'Beguiling' poem by DMU lecturer wins respected competition


A thought-provoking poem by a lecturer at De Montfort University Leicester (DMU) has earned first prize in a well-regarded contest which attracted more than 360 entries.

Dr Kathleen Bell, Principal Lecturer for DMU’s English and Creative Writing courses, won the Nottingham Poetry Society’s Open Competition 2016, judged this year by award-winning poet Liz Berry.


The contest has been held annually for more than 25 years with respected poets such as Neil Astley, Ruth Padel, Bernard O’Donaghue, Helen Mort and David Constantine among its adjudicators in the past.

It ran from May to August with Liz selecting the winners a month later and a presentation of prizes taking place in Nottingham on October 22.

Commenting on Dr Bell’s winning entry, Testament: in an Embankment Garden, Liz said: “This poem is a beauty and I don't think I'll ever get tired of reading it. It's a wonderful mix of melancholy and hope, a beguiling, lyrical tale of re-wilding, of our human world yielding to nature.

“I loved the direct address to the singing blackbird and the odd ecstasy of the ending. The couplet form and language work so well together too. What a gem of a poem.”

Dr Bell said: “I have entered the competition before because I like to support something local and have received three merits in the past – but when opening the envelope which revealed I had won first prize, I was stunned.”

The poem went through numerous drafts while coming into being, which she has now shown to her Creative Writing students so they can see the scrupulous process involved.

“I always carry notebooks around – with squared paper – so I can make amendments. I don’t write hastily. It’s a good example to the students of how poems are always a work in progress and the subtle changes made,” she added.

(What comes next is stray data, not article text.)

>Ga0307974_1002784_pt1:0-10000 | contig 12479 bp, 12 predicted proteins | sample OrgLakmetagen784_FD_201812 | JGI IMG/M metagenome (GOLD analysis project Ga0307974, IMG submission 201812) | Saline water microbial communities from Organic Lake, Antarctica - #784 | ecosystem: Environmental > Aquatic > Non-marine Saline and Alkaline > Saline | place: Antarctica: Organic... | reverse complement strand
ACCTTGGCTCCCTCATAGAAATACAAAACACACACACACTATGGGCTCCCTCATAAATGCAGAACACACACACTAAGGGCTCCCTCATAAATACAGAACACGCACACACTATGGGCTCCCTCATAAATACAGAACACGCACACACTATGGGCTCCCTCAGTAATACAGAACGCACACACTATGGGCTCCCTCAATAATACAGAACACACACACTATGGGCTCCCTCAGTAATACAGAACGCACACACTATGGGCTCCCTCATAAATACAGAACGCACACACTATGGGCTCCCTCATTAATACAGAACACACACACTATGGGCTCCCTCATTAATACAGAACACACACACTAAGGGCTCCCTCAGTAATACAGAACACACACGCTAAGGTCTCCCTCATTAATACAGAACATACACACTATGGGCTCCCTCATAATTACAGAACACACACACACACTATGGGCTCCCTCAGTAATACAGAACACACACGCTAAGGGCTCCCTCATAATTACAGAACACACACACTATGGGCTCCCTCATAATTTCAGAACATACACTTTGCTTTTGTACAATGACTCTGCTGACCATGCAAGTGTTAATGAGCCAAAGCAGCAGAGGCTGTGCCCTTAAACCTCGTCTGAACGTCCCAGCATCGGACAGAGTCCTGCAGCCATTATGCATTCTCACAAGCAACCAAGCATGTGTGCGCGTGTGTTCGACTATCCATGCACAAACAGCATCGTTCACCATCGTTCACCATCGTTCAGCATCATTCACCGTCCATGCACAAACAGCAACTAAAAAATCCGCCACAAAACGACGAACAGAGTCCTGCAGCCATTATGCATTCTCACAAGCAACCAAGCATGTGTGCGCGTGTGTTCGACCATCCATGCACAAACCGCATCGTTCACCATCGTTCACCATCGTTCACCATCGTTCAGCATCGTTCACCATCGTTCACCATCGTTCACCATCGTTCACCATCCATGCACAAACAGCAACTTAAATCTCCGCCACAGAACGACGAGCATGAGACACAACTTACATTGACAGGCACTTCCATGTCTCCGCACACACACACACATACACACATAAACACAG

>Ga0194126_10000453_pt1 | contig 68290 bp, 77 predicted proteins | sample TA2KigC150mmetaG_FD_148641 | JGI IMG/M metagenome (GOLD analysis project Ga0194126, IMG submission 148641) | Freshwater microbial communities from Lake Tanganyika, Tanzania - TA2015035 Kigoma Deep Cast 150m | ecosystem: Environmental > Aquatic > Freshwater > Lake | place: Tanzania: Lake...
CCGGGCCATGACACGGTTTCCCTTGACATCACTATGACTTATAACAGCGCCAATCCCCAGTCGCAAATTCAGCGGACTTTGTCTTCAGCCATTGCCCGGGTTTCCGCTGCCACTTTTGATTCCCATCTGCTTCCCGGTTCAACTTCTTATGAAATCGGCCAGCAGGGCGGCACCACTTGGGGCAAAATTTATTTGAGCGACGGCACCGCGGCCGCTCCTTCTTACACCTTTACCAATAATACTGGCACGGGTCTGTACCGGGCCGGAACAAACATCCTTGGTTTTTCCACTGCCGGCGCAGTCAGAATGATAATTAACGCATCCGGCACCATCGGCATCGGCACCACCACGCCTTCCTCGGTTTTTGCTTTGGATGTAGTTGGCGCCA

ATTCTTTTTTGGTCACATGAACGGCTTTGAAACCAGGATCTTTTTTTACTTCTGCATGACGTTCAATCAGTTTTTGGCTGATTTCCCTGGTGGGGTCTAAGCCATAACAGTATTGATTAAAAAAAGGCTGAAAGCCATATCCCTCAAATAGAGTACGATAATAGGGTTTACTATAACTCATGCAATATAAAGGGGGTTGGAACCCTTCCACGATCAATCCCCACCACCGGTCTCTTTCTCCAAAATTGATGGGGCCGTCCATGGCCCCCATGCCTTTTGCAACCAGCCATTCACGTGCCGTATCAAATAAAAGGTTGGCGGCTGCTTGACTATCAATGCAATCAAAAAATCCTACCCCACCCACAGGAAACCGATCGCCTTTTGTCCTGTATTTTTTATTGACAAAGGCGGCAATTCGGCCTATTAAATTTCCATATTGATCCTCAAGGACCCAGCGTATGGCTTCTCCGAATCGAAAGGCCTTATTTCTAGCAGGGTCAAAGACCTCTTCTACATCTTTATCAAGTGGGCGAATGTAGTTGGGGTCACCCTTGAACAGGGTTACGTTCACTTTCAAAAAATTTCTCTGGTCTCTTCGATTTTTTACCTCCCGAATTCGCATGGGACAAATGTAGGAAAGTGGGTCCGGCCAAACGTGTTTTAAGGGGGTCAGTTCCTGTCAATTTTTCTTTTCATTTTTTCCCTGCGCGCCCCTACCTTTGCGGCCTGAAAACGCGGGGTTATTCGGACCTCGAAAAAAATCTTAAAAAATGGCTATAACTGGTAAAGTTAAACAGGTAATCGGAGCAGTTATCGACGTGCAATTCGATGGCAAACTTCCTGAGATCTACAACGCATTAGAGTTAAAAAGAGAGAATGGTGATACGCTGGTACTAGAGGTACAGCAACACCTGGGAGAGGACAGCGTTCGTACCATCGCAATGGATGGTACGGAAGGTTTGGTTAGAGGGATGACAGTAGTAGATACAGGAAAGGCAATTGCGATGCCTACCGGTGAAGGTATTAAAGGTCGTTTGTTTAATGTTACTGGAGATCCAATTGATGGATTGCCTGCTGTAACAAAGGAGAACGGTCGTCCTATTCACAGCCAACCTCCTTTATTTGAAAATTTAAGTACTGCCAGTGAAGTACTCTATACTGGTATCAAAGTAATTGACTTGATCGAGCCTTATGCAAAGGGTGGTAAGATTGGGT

It was the second poetry award of the year for Dr Bell after the Brittle Star literary magazine praised her work in the summer.

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The competition, which enticed 560 entries, was judged by George Szirtes who awarded second prize to Dr Bell’s sestina poem Variations on a Half-Remembered Theme, in a ceremony at The Barbican in London this June.

She was also long listed in the 2016 National Poetry Competition run by The Poetry Society which received nearly 13,000 entries from across the world.

Last year Dr Bell was part of a team that edited, wrote and crowd-funded a poetry anthology to raise money for refugees – all in the space of three months.

The collection, Over Land, Over Sea – Poems for those seeking refuge, featuring 101 poems, examined the plight of refugees and the venture was inspired by recent migration across Europe. It was published by Five Leaves in Nottingham who produced it free of charge so customers buying directly from Five Leaves can know that the entire price of the anthology goes to the three charities supported.

As an editor, Dr Bell worked with Siobhan Logan and Emma Lee while Ross Bradshaw and Pippa Hennessy were responsible for design, typesetting and publishing. The project was initiated by poet and activist Ambrose Musiyiwa.

Poems in the anthology came from the UK and beyond representing a range of poets from established names to newer voices. So far the anthology has raised more than £3,000 for Médecins Sans Frontières, Leicester City of Sanctuary and Nottingham Refugee Forum.

Now Dr Bell is working on an ambitious project about Scottish inventor and mechanical engineer James Watt, renowned for his improvements in steam-engine technology.

She has been poring over his exhaustive archives in Birmingham with a view to publishing a long sequence of poems by 2019 – the 200th anniversary of Watt’s death.


Testament: in an Embankment Garden

Blackbird, I see this garden
should have been planned for you

and now it’s yours, as the woman
sprawled on the bench spits phlegm

and the man clutching the railings
taps at his phone, willing the screen to load

but there’s no reply, and the sky brightens
and doves descend, a bicycle crumples

and roots wrench roads out of true, a tree twists
to demolish a wall, leaves break through brick –

so sing, blackbird. The river rises. We dying bequeath
this garden to you and to your heirs

and ask that you use it well who stay
and look at me, blackbird, now and sing

till you splinter air with your sweetness –
here, blackbird, here – let me hear you sing as I vanish

Posted on Monday 19th December 2016

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